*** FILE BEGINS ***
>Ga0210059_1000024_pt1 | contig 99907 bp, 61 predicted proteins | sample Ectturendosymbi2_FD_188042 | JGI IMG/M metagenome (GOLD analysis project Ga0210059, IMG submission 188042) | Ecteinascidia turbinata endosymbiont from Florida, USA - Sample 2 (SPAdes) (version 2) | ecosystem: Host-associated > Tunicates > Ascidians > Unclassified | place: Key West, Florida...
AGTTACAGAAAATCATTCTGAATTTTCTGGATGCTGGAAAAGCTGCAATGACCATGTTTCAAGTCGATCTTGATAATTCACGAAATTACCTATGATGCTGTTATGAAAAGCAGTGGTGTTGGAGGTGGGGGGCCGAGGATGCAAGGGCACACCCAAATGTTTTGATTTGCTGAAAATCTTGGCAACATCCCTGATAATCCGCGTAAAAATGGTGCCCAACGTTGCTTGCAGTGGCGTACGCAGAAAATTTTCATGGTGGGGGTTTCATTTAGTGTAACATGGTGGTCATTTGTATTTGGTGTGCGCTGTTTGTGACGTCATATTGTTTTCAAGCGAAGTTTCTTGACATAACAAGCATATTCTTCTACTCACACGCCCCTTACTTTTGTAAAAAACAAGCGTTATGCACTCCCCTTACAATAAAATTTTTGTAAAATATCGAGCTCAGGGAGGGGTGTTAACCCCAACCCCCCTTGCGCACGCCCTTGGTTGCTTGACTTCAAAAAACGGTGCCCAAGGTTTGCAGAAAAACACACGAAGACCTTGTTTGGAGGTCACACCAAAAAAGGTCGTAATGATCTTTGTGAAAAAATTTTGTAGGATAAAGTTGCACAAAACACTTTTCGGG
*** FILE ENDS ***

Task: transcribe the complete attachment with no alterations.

>Ga0210059_1000024_pt1 | contig 99907 bp, 61 predicted proteins | sample Ectturendosymbi2_FD_188042 | JGI IMG/M metagenome (GOLD analysis project Ga0210059, IMG submission 188042) | Ecteinascidia turbinata endosymbiont from Florida, USA - Sample 2 (SPAdes) (version 2) | ecosystem: Host-associated > Tunicates > Ascidians > Unclassified | place: Key West, Florida...
AGTTACAGAAAATCATTCTGAATTTTCTGGATGCTGGAAAAGCTGCAATGACCATGTTTCAAGTCGATCTTGATAATTCACGAAATTACCTATGATGCTGTTATGAAAAGCAGTGGTGTTGGAGGTGGGGGGCCGAGGATGCAAGGGCACACCCAAATGTTTTGATTTGCTGAAAATCTTGGCAACATCCCTGATAATCCGCGTAAAAATGGTGCCCAACGTTGCTTGCAGTGGCGTACGCAGAAAATTTTCATGGTGGGGGTTTCATTTAGTGTAACATGGTGGTCATTTGTATTTGGTGTGCGCTGTTTGTGACGTCATATTGTTTTCAAGCGAAGTTTCTTGACATAACAAGCATATTCTTCTACTCACACGCCCCTTACTTTTGTAAAAAACAAGCGTTATGCACTCCCCTTACAATAAAATTTTTGTAAAATATCGAGCTCAGGGAGGGGTGTTAACCCCAACCCCCCTTGCGCACGCCCTTGGTTGCTTGACTTCAAAAAACGGTGCCCAAGGTTTGCAGAAAAACACACGAAGACCTTGTTTGGAGGTCACACCAAAAAAGGTCGTAATGATCTTTGTGAAAAAATTTTGTAGGATAAAGTTGCACAAAACACTTTTCGGG